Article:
Tunis (Al Arabiya, Agencies)
At least 35 people have been killed in the riots that erupted over the weekend in Tunisia, the president of the International Federation for Human Rights said on Tuesday.
"We have a list of the names of the 35," Souhayr Belhassen told AFP. "The total figure is higher. It's somewhere around 50, but that's an estimate."
The Paris-based FIDH is a global federation of 164 human rights groups and is monitoring events in Tunisia closely through a network of local observers.
U.S. Secretary of State Hillary Clinton, meanwhile, told Al Arabiya that Washington is not part of Tunisia's unrest.
"There are no current contacts between Washington and the Tunisian authorities, but we will contact them once the state of unrest in the country calms down," said Clinton, who is currently on a tour of the Gulf region.
Clinton's full interview with Al Arabiya will be aired at 6:00 KSA (1500 GMT).
Political protests broke out in Tunisia in December after a 26-year-old graduate set himself aflame in protest after police took the farm produce he was attempting to sell to make a living.
More fierce riots erupted at the weekend, triggering a tough crackdown by the Tunisian authorities, in the midst of calls from the United States and the European Union for President Zine El Abidine Ben Ali's regime to show self-control.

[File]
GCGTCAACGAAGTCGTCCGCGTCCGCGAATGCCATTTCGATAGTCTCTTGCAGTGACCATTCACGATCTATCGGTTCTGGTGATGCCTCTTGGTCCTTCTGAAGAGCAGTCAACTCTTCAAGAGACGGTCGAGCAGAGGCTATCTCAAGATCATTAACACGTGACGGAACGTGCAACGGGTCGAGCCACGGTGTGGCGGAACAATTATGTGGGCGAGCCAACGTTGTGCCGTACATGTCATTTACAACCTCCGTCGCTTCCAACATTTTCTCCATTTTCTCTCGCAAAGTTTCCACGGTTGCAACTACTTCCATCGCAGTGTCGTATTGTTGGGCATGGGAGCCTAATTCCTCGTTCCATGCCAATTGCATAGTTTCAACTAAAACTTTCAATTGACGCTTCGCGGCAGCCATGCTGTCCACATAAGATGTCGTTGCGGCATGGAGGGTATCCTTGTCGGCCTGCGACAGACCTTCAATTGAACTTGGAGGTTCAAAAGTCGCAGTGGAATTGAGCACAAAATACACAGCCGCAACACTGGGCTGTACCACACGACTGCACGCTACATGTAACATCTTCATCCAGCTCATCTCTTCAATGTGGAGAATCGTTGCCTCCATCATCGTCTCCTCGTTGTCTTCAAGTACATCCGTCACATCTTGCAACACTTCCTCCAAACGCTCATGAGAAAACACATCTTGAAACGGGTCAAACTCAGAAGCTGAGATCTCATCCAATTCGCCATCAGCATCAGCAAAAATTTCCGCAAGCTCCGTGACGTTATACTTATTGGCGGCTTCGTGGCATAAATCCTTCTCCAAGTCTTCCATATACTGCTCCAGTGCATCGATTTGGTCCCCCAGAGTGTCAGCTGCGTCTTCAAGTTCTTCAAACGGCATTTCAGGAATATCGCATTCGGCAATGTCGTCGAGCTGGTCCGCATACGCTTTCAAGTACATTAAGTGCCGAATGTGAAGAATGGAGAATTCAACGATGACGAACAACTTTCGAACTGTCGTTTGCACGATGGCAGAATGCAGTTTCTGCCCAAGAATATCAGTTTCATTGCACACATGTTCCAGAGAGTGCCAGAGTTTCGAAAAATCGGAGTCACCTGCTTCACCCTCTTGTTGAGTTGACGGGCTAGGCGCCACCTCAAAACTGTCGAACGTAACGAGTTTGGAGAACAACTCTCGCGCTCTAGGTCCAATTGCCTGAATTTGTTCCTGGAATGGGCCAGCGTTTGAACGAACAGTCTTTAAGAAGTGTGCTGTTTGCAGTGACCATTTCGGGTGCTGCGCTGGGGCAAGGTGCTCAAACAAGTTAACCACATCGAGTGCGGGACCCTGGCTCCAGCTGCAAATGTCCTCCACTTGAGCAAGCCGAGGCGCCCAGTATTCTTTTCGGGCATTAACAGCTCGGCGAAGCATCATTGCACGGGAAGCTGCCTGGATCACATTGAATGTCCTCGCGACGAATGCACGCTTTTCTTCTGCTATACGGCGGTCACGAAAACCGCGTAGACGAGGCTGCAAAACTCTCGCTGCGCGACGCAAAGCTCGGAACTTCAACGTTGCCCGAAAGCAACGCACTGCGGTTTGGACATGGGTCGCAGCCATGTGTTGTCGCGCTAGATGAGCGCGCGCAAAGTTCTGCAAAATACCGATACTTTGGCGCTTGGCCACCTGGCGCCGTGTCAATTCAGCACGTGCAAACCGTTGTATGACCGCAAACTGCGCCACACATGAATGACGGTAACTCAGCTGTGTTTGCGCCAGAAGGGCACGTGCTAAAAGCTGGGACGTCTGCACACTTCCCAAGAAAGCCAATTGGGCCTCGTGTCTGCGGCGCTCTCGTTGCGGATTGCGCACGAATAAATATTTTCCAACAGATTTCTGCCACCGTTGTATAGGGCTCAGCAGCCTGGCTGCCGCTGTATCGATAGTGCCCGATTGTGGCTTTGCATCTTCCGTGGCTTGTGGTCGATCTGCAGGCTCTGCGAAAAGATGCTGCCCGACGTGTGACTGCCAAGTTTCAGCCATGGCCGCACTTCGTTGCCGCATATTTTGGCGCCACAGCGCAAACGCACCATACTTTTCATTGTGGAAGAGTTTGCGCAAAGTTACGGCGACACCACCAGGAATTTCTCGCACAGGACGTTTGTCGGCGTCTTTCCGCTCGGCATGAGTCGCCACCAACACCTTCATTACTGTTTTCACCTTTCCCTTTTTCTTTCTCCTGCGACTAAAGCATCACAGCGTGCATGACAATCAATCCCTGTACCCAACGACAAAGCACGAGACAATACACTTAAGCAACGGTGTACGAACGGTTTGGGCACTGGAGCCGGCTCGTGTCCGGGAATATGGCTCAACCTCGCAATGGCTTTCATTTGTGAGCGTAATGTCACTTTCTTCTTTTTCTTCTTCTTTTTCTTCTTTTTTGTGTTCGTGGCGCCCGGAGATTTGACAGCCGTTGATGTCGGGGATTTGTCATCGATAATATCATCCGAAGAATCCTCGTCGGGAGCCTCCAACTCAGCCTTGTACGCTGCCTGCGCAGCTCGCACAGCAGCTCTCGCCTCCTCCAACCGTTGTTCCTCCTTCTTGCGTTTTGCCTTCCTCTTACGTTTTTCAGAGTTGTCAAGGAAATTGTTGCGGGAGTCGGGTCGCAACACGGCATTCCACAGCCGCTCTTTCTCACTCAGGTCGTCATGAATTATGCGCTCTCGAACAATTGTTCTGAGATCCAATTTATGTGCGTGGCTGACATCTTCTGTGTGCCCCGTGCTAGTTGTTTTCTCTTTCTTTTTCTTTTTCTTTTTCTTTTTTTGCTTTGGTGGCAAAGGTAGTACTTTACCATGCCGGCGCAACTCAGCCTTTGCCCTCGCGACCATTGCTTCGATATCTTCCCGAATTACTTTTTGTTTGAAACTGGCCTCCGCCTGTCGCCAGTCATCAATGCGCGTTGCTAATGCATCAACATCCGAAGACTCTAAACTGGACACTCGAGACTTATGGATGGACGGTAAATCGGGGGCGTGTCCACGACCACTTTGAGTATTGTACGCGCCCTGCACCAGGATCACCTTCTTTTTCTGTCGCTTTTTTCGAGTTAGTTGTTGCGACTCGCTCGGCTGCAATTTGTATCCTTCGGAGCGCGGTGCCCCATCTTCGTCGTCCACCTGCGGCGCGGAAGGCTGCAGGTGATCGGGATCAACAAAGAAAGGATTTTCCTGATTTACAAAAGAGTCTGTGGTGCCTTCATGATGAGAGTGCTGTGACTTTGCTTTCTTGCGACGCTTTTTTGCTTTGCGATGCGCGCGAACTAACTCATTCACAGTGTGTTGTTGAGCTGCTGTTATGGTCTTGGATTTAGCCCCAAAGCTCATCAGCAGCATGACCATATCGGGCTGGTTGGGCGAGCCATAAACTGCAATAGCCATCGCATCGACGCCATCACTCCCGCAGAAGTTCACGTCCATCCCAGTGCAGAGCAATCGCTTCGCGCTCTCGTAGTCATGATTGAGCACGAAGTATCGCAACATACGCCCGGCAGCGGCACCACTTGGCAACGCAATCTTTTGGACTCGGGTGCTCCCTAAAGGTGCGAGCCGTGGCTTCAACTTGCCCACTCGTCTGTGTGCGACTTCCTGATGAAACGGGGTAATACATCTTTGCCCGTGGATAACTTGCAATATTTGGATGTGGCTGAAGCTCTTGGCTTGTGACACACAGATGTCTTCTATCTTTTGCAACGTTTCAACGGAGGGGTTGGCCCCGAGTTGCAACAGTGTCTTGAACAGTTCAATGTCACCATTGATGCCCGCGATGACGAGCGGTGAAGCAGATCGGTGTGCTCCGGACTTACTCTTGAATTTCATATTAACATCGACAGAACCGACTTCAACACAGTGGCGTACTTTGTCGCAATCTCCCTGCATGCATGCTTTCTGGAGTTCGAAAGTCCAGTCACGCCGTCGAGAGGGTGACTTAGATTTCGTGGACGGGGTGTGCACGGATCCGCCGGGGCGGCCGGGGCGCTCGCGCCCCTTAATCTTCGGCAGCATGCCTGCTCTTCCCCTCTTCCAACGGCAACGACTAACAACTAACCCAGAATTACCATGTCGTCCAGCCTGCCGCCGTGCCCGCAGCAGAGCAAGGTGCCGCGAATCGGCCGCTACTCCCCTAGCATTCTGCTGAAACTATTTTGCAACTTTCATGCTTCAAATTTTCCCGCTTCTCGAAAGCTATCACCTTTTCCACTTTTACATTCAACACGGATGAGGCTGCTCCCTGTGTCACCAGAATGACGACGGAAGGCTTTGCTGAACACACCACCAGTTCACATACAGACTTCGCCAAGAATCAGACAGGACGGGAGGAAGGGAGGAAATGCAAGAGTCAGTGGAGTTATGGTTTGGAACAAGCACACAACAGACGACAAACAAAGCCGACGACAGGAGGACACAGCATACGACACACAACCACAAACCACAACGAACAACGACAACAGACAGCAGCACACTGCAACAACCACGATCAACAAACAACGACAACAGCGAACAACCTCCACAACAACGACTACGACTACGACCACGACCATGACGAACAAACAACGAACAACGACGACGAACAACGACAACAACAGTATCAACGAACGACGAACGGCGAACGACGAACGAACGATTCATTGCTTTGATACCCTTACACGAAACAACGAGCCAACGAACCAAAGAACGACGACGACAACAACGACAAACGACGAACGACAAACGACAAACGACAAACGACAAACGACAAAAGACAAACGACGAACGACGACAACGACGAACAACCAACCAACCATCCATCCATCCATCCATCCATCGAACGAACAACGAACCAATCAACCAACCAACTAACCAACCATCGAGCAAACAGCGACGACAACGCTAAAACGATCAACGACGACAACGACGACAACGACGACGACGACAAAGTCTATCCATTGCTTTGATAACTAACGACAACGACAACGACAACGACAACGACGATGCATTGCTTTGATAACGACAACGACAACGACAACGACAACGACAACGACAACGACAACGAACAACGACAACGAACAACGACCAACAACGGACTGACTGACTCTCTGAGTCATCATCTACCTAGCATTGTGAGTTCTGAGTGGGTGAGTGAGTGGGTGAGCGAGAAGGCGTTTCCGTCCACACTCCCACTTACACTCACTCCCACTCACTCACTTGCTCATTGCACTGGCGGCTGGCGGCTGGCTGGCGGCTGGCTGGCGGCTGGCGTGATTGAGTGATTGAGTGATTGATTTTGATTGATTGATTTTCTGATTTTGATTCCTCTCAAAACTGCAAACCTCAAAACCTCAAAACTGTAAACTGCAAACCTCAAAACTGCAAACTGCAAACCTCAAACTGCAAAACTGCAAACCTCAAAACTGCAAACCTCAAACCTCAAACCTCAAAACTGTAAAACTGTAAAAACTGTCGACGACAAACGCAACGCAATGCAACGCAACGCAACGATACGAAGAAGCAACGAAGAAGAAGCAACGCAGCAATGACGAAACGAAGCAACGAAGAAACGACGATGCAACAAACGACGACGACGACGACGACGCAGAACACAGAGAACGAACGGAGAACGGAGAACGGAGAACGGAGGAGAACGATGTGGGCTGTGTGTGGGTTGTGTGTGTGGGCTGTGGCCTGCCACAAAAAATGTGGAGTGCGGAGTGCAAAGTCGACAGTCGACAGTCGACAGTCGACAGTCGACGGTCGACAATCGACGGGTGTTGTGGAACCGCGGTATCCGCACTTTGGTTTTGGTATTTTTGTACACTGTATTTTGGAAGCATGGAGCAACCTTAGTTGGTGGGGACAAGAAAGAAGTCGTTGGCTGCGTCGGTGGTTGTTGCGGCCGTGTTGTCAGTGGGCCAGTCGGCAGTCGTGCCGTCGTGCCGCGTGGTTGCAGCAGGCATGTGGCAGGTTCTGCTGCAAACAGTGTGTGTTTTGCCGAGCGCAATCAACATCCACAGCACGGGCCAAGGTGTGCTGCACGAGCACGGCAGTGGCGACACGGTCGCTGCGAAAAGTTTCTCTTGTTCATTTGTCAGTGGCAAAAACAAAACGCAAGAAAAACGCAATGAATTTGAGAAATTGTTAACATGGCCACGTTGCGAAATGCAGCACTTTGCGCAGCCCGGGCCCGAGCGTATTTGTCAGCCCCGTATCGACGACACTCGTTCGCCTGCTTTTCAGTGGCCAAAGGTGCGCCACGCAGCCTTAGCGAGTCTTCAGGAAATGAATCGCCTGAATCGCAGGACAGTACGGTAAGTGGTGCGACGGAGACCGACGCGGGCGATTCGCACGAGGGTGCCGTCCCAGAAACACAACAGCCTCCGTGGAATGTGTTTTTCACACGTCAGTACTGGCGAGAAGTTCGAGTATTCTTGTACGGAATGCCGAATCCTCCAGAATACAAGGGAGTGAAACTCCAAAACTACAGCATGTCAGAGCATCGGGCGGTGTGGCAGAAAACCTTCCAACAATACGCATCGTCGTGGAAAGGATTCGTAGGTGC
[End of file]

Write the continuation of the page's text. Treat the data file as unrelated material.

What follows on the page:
Belhassen -- who is herself Tunisian -- said the death toll had "increased tragically" since weekend protests in the Regueb, Thala et Kasserine areas.
Before these riots, the death toll was estimated at four, including two suicides, and the security forces stand accused of using excessive force.
Another international watchdog, Amnesty International, has estimated that 23 people were "killed by security forces" during the protests against the regime on Saturday and Sunday.
"Gangs of thugs"The Tunisian president blamed weekend rioting on "gangs of thugs", dismissing increasing concern from the international community.
Ben Ali also pledged in a television address Monday that his government would create 300,000 new jobs to tackle the unemployment seen by many as the core of the weeks of unrest that escalated at the weekend.
To try to stem the unrest, the government has closed all schools and universities from Tuesday until further notice.
The European Union and France called for restraint and calm as the new protests broke out Monday. U.N. Secretary General Ban Ki-moon called for restraint, dialogue and full respect for free expression.
But Tunisia summoned the U.S. ambassador Gordon Gray after Washington last week condemned the crackdown on rioters.
The United States last week raised concerns with Tunisia about its handling of the unrest and called for "restraint".
It also expressed concern over apparent "interference" with the Internet by the Tunis government, accused of arresting dissident bloggers and hacking and blocking certain websites.
Tunisia's unemployment rate is officially 14 percent, but the percentage of graduates without work is about double that.
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